Carney accused of "lack of understanding" in remarks on robo-advisors
31 January 2017 | 6187 views | 0
The founder and CEO of online investment manager Scalable Capital has lashed out at the Governor of the Bank of England Mark Carney, accusing him of a "deep miscalculation of priorities" for singling out robo-advisory services as a potential force for future financial instablity.
Scalable Capital chief Adam French has published an open letter to Carney, challenging views expressed by the BofE Governor at a recent G20 conference meeting.
At the event, Carney joined with Bundesbank president Jens Weidmann in rounding on the nascent robo-advisory industry as a source of concern for policy makers.
"Robo-advice and risk management algorithms may lead to excess volatility or increase pro-cyclicality as a result of herding, particularly if the underlying algorithms are overly-sensitive to price movements or highly correlated," Carney told the conference.
In response, French notes that assets under management by European robo-advisors at £1 billion are a drop in the ocean compared to the £6.3 trillion shepherded by the UK asset management industry alone, and points to a recent FCA Asset Management Study that highlighted concerns about the practices of incumbent asset management firms that need to be addressed.
In particular, French picks up on the practice of 'closet indexing', in which investors pay large fees for funds that do little more than mirror the index.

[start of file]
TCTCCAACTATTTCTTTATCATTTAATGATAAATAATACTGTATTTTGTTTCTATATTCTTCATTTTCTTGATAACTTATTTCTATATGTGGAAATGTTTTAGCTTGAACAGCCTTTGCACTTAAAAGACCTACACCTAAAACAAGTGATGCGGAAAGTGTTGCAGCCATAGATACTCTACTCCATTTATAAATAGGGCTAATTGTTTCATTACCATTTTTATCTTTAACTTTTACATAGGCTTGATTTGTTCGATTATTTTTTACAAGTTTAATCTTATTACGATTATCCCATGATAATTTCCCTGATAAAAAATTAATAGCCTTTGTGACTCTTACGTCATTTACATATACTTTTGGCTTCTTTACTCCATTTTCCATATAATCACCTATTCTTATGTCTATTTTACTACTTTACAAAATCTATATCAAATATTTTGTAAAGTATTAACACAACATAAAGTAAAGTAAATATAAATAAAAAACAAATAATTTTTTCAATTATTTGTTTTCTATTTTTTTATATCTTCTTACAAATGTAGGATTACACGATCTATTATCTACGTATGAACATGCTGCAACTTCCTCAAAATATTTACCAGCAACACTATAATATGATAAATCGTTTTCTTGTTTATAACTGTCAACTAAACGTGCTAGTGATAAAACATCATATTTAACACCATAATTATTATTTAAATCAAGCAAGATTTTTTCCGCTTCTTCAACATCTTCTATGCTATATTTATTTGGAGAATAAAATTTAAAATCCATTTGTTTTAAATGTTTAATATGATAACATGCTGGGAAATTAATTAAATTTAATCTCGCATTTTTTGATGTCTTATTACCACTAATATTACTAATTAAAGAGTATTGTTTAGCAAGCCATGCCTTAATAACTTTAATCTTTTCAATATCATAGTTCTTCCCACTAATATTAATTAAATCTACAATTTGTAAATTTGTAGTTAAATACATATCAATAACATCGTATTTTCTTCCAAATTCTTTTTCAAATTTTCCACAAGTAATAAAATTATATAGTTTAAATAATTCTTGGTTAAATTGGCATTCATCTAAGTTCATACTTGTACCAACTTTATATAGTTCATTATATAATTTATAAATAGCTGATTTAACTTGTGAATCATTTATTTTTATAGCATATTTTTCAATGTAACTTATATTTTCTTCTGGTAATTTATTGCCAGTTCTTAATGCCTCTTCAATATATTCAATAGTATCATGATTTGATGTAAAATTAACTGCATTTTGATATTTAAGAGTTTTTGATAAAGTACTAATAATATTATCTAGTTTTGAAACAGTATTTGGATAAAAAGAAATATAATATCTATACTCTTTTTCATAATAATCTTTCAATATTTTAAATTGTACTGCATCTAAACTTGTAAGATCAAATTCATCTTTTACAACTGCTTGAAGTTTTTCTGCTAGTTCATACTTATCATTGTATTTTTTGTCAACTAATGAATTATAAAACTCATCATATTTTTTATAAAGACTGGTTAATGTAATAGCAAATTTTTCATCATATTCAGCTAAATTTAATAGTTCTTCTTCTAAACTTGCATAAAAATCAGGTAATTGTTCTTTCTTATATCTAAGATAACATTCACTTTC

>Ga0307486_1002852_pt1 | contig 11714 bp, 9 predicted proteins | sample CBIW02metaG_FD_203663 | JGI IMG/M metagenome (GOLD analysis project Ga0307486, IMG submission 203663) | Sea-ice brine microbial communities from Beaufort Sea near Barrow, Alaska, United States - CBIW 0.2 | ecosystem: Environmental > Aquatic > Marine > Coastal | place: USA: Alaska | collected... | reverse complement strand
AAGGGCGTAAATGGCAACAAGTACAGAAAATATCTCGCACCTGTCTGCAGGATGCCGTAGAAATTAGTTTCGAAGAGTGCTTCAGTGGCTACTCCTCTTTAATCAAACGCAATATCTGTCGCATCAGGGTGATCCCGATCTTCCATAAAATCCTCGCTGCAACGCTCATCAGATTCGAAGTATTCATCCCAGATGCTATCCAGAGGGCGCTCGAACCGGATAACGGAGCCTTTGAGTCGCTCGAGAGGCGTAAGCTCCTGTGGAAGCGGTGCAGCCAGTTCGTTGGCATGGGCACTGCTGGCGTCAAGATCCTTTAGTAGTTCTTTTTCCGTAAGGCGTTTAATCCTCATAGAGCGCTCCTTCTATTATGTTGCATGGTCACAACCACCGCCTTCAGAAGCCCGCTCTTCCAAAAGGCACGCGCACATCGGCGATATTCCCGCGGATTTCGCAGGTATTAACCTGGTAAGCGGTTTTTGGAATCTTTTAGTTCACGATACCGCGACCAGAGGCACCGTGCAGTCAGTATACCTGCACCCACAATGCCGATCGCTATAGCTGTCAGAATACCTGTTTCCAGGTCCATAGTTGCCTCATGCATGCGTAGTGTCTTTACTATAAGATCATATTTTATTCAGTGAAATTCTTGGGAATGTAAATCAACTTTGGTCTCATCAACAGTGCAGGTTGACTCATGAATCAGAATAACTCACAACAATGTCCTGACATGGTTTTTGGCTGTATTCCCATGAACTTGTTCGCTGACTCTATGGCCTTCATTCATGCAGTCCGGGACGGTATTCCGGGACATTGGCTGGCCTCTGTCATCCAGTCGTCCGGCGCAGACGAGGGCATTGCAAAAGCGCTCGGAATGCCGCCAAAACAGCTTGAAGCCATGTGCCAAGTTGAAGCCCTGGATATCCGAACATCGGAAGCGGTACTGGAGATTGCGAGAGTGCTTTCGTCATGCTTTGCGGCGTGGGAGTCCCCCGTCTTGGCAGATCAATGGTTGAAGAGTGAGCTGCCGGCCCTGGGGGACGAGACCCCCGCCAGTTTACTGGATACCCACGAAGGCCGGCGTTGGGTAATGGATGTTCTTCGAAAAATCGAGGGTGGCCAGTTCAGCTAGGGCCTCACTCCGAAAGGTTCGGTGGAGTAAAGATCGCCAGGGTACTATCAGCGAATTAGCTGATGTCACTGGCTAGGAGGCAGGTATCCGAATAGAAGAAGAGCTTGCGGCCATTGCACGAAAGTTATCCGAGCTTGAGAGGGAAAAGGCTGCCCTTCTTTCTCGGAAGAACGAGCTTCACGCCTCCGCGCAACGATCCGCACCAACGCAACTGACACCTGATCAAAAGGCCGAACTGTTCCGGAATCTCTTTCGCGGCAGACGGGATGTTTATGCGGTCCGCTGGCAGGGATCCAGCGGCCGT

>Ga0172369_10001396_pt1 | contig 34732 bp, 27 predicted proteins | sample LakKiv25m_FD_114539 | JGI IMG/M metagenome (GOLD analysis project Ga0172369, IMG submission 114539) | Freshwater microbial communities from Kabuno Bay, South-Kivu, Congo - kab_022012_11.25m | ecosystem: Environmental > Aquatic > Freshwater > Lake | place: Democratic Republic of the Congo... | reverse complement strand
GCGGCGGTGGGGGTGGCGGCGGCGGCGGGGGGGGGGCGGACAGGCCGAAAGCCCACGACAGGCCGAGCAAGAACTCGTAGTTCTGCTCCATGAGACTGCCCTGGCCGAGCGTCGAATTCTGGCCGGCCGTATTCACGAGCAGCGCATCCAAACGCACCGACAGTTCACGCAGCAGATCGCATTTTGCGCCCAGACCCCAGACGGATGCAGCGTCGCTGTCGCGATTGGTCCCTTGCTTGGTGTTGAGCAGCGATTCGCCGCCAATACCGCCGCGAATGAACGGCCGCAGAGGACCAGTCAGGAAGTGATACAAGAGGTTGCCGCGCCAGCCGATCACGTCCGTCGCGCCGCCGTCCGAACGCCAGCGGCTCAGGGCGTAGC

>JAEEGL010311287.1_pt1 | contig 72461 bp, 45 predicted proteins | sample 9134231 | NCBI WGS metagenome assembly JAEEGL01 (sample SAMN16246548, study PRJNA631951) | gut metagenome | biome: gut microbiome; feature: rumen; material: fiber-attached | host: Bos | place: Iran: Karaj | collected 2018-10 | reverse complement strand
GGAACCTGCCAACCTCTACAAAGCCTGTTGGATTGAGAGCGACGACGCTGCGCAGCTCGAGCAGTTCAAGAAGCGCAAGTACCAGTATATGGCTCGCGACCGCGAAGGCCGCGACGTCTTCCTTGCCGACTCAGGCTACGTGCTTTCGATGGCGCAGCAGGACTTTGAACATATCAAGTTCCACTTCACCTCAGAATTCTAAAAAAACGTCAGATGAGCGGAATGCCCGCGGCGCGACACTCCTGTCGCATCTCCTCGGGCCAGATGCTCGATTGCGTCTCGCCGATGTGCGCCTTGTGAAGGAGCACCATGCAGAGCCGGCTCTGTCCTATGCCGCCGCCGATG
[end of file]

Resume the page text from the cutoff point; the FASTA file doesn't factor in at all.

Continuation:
"So what’s most important right now?" asks French. "Exposing closet indexers for which clients overpay by £1 billion in unnecessary fees every single year or hit on robo-advisors who advocate for more transparency in investment management, push for lower costs and provide a better service for their clients than traditional products? Who don’t pretend to offer active management while just replicating an index? This is a deep miscalculation of priorities by the Bank of England chief."
On the subject of herding, French accuses Carney of failing to address a practice which is already prevalent among incumbents while neglecting the role that technology can bring in providing individualised portfolios that will be adjusted differently in changing market environments.
"The established players therefore have to make shortcuts and as such people get placed in exactly the same portfolios that are adjusted in exactly the same way as conditions change," writes French. "That means that in addition to a substantial portion of 'actively managed' funds being no more than index-trackers in disguise, the traditional approach of model portfolios leads to herding on a huge scale."
French accuses the Governor of making comments based on a "lack of information" and playing into the hands of the incumbent asset management industry.
"By making throwaway remarks like this there is a danger we will be stifling innovation when it is needed the most," he concludes. "People are unable to save for their futures as inflated fees, due to legacy technology and an unwillingness to change established processes, are eating into the majority of their returns."